· Substantially increase investment into the production of and research into green energy.
· Prevent the decimation of lower income groups across the planet, which are disproportionately impacted by climate emergency.
Finally: The highest value in Judaism is Pikuach Nefesh, saving a life.
Last Sunday night we were privileged to have Mental Health campaigner Jonny Benjamin here to speak to us. Diagnosed with schizoaffective and bipolar disorder in his early 20s, he ran away from the psychiatric hospital where he had been admitted and found himself on Waterloo Bridge, determined to take his own life. A passer-by stopped to talk to him, and managed to persuade him to come down, saving his life. 6 years later a media campaign was launched to find The Stranger on the Bridge. Now Jonny and Neil campaign together all over the world, and have partnered with Prince William and Katherine in raising awareness of mental health issues. Mental illness can be a matter of life and death.
Rates of mental ill health in the UK are worsening, and mental health services lack the resources to deal with this – as Josh, working for CAHMS, knows only too well. Suicide is the leading cause of death among males aged 18-50.
The Reform Manifesto encourages voting for policies that will achieve parity for mental and physical health in the NHS.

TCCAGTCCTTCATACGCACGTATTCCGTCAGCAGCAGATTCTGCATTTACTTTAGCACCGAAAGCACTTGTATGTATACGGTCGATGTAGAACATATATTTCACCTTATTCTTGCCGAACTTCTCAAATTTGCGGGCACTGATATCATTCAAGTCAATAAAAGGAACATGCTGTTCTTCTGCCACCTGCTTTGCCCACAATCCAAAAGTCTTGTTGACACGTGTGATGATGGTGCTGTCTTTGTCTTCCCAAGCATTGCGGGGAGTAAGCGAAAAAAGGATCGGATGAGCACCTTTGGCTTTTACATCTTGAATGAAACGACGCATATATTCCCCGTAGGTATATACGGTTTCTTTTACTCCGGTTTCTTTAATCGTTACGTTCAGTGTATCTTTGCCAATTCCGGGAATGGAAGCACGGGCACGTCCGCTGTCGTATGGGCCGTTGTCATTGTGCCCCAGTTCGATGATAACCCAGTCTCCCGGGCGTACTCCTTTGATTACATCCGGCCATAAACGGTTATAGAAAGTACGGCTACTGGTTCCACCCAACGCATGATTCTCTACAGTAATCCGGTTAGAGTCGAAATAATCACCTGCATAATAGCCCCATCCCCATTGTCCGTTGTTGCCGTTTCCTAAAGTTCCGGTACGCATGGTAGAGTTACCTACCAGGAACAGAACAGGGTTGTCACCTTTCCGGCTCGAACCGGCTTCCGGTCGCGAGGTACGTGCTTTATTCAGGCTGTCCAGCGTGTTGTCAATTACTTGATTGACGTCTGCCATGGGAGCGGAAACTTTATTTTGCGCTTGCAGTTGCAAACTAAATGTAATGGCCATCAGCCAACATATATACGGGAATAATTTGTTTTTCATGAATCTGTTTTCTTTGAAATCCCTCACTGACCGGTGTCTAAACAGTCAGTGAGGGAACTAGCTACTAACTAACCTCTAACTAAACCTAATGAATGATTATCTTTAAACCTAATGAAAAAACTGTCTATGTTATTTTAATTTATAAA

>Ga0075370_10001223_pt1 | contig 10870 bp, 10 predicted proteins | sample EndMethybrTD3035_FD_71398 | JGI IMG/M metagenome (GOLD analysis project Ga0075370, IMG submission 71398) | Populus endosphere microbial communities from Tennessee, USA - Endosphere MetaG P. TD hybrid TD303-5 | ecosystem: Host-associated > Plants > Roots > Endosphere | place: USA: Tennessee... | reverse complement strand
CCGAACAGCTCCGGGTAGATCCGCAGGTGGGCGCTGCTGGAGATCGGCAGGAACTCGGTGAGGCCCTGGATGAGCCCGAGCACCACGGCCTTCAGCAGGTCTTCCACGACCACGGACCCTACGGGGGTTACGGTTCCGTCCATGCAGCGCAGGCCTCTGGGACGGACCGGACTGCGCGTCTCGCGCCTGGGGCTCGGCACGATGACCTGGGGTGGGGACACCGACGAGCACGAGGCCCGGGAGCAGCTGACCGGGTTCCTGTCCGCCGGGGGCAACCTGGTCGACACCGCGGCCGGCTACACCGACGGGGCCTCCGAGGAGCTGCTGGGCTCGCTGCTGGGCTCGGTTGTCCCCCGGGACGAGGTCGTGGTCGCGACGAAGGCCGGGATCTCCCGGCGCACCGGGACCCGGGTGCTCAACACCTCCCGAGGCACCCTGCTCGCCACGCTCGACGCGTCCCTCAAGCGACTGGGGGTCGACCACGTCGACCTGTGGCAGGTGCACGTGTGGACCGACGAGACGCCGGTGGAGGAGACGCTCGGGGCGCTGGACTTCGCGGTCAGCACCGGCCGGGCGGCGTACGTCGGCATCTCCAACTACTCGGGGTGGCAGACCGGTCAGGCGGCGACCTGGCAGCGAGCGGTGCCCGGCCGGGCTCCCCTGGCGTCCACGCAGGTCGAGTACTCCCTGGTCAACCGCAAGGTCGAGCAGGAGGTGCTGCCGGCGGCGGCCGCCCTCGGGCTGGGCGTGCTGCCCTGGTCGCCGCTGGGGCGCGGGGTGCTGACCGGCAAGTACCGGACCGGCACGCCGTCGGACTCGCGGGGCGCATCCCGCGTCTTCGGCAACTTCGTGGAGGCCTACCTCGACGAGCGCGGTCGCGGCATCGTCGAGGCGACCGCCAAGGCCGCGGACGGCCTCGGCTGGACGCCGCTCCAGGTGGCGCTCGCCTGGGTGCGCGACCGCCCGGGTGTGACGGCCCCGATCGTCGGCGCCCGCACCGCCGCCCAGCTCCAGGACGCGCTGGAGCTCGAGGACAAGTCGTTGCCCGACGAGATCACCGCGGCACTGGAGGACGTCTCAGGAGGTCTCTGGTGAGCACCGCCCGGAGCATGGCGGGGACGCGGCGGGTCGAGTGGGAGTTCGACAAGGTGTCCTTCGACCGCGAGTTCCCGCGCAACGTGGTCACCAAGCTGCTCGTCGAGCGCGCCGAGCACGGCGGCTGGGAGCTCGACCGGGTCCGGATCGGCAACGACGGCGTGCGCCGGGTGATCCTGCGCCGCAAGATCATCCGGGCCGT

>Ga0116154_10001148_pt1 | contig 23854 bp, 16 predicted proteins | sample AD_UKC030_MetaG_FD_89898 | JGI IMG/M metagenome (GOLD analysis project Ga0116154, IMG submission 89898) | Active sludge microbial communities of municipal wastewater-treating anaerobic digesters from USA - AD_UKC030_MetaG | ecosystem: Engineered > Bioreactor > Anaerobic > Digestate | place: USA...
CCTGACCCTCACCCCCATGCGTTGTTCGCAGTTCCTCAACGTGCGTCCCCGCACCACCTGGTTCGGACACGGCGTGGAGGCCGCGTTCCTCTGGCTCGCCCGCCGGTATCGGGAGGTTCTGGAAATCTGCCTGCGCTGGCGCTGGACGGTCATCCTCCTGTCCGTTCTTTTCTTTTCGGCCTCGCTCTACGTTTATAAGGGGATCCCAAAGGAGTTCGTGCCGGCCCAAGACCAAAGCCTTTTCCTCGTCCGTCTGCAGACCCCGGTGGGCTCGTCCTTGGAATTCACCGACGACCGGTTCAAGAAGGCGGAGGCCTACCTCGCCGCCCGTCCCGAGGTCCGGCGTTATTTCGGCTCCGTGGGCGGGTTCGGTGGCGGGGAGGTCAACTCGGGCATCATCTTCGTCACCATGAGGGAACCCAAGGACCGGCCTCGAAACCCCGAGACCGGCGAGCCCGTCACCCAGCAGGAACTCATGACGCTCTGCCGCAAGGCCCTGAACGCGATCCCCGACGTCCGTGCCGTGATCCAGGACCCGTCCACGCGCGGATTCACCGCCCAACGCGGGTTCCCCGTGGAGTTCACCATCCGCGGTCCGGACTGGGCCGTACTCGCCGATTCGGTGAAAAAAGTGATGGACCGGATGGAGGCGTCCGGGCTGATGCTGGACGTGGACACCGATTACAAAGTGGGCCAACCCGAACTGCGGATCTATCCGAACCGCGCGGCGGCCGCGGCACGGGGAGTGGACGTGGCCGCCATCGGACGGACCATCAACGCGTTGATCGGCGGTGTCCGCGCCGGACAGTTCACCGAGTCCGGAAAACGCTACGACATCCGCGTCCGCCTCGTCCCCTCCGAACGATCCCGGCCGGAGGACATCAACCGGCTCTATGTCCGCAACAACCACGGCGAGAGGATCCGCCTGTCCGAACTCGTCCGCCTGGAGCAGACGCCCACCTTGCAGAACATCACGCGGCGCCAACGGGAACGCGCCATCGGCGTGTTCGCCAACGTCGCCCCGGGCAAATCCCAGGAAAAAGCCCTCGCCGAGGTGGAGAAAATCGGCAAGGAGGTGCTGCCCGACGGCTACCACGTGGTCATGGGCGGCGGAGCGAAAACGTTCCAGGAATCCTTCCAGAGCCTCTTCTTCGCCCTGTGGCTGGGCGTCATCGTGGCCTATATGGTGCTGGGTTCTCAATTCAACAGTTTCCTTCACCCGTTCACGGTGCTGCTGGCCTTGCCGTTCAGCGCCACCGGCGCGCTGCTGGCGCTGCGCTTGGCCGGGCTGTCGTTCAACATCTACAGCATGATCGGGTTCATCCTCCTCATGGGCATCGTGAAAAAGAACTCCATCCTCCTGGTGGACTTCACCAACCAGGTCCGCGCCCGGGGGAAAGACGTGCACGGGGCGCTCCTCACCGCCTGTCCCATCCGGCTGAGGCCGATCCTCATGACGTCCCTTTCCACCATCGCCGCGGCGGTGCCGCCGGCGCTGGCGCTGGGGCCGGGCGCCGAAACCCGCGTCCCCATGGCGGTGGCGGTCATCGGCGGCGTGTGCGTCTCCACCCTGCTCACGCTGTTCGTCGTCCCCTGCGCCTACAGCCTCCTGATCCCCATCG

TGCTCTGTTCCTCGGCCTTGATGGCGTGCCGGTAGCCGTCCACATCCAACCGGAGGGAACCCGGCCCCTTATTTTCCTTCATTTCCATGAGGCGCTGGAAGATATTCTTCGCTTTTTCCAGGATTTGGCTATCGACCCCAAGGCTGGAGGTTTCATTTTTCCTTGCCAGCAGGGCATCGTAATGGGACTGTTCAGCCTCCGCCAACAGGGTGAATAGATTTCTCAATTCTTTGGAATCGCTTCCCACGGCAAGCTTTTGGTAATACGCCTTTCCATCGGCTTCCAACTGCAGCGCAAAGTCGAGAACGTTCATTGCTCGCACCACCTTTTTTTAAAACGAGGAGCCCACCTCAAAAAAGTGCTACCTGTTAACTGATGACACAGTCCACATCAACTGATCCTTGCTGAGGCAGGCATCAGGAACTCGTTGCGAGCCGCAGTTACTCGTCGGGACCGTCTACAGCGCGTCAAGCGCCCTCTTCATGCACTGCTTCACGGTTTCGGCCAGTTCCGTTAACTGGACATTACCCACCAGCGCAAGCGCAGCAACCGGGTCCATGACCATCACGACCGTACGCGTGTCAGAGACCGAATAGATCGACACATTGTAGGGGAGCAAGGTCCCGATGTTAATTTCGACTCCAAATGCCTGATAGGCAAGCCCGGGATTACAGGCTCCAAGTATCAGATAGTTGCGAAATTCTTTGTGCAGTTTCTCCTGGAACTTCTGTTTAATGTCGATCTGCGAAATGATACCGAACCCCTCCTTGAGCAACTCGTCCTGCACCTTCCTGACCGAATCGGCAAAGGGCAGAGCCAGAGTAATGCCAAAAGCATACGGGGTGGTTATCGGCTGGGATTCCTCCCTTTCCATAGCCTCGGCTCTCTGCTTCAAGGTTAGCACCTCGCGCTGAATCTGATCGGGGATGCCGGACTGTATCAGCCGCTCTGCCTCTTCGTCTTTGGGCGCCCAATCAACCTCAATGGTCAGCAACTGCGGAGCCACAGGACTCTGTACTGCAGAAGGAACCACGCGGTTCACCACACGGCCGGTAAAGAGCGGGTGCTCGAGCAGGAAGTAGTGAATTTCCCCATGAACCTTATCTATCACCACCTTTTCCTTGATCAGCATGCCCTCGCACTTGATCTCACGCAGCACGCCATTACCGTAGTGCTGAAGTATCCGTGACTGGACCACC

These are only some of the Jewish values associated with Policy areas of this election. Further Jewish values are expressed in policies on LGBT+ Issues, Homelessness, Racism and Intolerance, Refugees and of course Israel-Palestine.
In this morning’s sedra, VaYeitzei, our ancestor Jacob demonstrates a distinctive feature of the Jewish outlook on Life: hope.
Alone in the dark of night, lost on the road after his escape from home, Jacob must have felt despair. But he has a dream. Jacob sees bands of angels going up and coming down a ladder that reaches to heaven. In the morning, he is filled with wonder and humility: ‘Surely God was in this place, and I, I did not know,’ he exclaims. This moment of enlightenment fills Jacob with hope. The poor fugitive, fleeing from home in the dark of night, goes on to build a family, a fortune, eventually, to wrestle with an Angel and to become the father of the 12 Tribes of Israel. The Rabbis teach that every place is a gateway to God’s presence.
As a People, we have never ceased to dream. In the face of despair, in the face of challenge, we have continued to Hope. Hope empowers. Hope gives us the courage to act. Hope strengthens our belief that we can transform ourselves and our world for the better, as expressed in the Aleynu prayer at the close of our morning prayer. Hope has brought Jews to the forefront of radical revolutions in thought and social change throughout human history – from the declaration of the belief in One God in ancient times, to Freud, Marx, and Einstein; from our active role in the Civil Rights movement in America, to being at the cutting edge of Campaigning for the rights of Refugees, the Homeless and LGBT+ people today.
In this final Shabbat before the Election, I urge everyone eligible here this morning, to exercise your democratic right as British citizens, to go to the polling booth on Thursday, and to place your cross. Voting is a religious duty, a mitzvah that empowers us to shape the future. May we all fulfil this religious duty, and may we each help to restore unity, justice, peace and understanding in our country.
Ken yehi ratzon